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Full and Partial Dentures
Dentures are removable prosthetics that are designed to replace missing teeth and surrounding tissues. Two types of dentures are available: Complete and Partial Dentures. Complete dentures are needed when all teeth are missing, while partial dentures are used when some natural teeth are still present in the mouth.
While dentures may never feel or fit exactly like natural teeth and may take time getting used to, they restore functionality so that you can eat and talk, and they are also natural looking and comfortable.
What are Complete Dentures?
Complete dentures may be used for both upper and the lower jaw, and can be either conventional or immediate.
- Conventional dentures are made after the teeth have been removed and gum tissue has healed. It generally takes 8 to 12 weeks or more following extraction of the teeth for the conventional denture to be ready for placement. The rate of healing after extractions varies based on several factors, such as proper oral care or any smoking habits. Your dentist will discuss with you what to expect during this healing period.
- Immediate dentures are made in advance and can be placed soon after the teeth are removed.With immediate dentures, the teeth will be in place during the healing process. As with any teeth extractions, bone and gum will shrink and need time to heal after the removal of teeth. For that reason, there is a disadvantage with immediate dentures compared to conventional dentures, in that they will require more adjustments to fit properly during the healing process.
Educational Video on Complete Dentures
What are Partial Dentures?
Partial dentures are teeth attached to a plastic base, which is molded onto a metal framework holding the denture in the mouth. These types of dentures are used when one or more natural teeth (upper or lower jaw) are still present. A partial denture is removable and has attachments (clasps) that are used to hold the denture in place.
Educational Video on Partial Dentures
What is the process for dentures?
Developing dentures can take three to six weeks or more and consist of several appointments. After you and your dentist have determined what solution and appliance is best for you, there are several steps that are involved:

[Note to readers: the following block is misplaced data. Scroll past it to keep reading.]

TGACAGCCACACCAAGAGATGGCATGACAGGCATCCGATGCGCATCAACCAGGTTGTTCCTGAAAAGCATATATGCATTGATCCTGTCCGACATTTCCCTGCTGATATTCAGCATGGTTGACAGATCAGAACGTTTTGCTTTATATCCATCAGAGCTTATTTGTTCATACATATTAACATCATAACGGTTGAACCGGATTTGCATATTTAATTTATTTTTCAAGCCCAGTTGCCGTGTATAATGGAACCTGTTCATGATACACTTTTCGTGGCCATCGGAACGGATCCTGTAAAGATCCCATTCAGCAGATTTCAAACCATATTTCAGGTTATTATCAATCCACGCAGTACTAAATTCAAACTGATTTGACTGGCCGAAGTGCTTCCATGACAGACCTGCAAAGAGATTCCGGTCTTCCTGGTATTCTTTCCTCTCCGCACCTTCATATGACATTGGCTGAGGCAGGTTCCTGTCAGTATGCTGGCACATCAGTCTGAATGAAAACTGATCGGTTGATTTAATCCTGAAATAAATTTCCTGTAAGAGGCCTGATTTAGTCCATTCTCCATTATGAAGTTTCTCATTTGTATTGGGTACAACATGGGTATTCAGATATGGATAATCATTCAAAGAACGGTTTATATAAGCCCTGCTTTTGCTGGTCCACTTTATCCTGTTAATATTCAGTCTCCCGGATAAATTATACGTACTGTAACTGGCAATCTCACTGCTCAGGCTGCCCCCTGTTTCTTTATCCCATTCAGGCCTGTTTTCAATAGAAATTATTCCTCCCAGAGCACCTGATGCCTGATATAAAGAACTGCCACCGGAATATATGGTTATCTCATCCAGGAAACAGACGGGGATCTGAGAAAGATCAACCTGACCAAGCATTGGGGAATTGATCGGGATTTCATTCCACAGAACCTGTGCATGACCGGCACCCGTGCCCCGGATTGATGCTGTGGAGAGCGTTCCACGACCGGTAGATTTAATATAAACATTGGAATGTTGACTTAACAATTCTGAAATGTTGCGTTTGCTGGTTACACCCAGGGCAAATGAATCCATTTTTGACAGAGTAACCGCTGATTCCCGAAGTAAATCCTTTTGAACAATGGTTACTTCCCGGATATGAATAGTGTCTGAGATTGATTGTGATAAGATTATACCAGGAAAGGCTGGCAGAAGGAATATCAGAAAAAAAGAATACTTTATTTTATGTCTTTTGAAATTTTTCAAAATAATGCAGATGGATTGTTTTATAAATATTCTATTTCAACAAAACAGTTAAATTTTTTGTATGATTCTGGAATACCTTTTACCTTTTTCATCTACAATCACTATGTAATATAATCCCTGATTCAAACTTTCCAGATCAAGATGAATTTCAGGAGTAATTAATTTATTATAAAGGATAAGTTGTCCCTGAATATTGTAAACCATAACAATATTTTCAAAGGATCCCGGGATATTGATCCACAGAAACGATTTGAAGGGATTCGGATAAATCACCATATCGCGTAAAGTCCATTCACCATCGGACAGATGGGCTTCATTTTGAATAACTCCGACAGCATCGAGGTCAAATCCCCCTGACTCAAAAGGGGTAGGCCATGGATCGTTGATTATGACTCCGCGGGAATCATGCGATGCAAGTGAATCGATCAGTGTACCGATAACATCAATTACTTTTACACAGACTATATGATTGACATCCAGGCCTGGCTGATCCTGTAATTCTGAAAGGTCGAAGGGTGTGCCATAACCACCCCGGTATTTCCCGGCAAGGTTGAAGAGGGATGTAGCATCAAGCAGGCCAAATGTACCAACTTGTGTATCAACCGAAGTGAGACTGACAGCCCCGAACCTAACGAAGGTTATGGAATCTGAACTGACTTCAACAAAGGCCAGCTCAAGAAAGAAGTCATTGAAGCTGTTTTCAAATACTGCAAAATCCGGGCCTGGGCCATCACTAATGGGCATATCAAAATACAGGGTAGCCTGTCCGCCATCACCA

- Impressions: This requires your dentist to take a series of impressions of your jaw, take measurements of how the jaws relate to one another and to check the space between them. The final product is a stone model of the jaw bones.
- Wax bite: After the first step, the false teeth are set in wax (over the stone model). The dentist then tries them in the patient’s mouth to evaluate the overall fit and bite.
- Try in: During this step the patient will try the model several times while the dentist assesses the denture’s color, shape and fit before the final denture is fabricated and delivered.
- Delivery: The denture is placed into the patient’s mouth for ongoing use.
- Adjustments will be made every few months or more frequently as needed.
How long do dentures last?
Dentures should last many years. However, with normal wear, dentures will need to be periodically relined, remade or rebased. ‘Rebased’ refers to making a new base while keeping the same teeth. Aging plays a role in the functionality of dentures. As the aging process occurs, your mouth will naturally change (gum and bone shrink) causing your dentures to become loose, which may irritate gums and there may be difficulty chewing. There are solutions for this issue including further adjustment, tissue conditioning, relining the dentures, and potentially getting a new set of dentures. Dentures should be examined by your dentist at least twice a year.
How to care for your Dentures
Proper care of your dentures is important to help your dentures last and to keep your mouth healthy for years to come.
- Dentures can easily break if accidentally dropped, so it is best to stand over a folded towel or a full sink of water when handling.
- Brush and rinse dentures daily. Just like natural teeth, dentures can retain food and plaque and become stained. It is recommended that dentures are brushed daily with a soft bristle brush that is specifically designed for cleaning dentures. Using hard bristle brushes can damage dentures. Gently brush all surfaces of the denture, without bending the plate, and rinse dentures after each meal. Before using any dental denture cleaner, be sure to consult your dentist for the recommended dental cleanser.
- When not in use, keep the dentures moist so they don’t dry out or lose their shape. Soak them in dental cleanser or in water. For partial dentures that have metal, soaking them in cleanser can damage the metal. No denture should be soaked in hot water as it can cause them to warp.
Educational Video on Caring for Your Dentures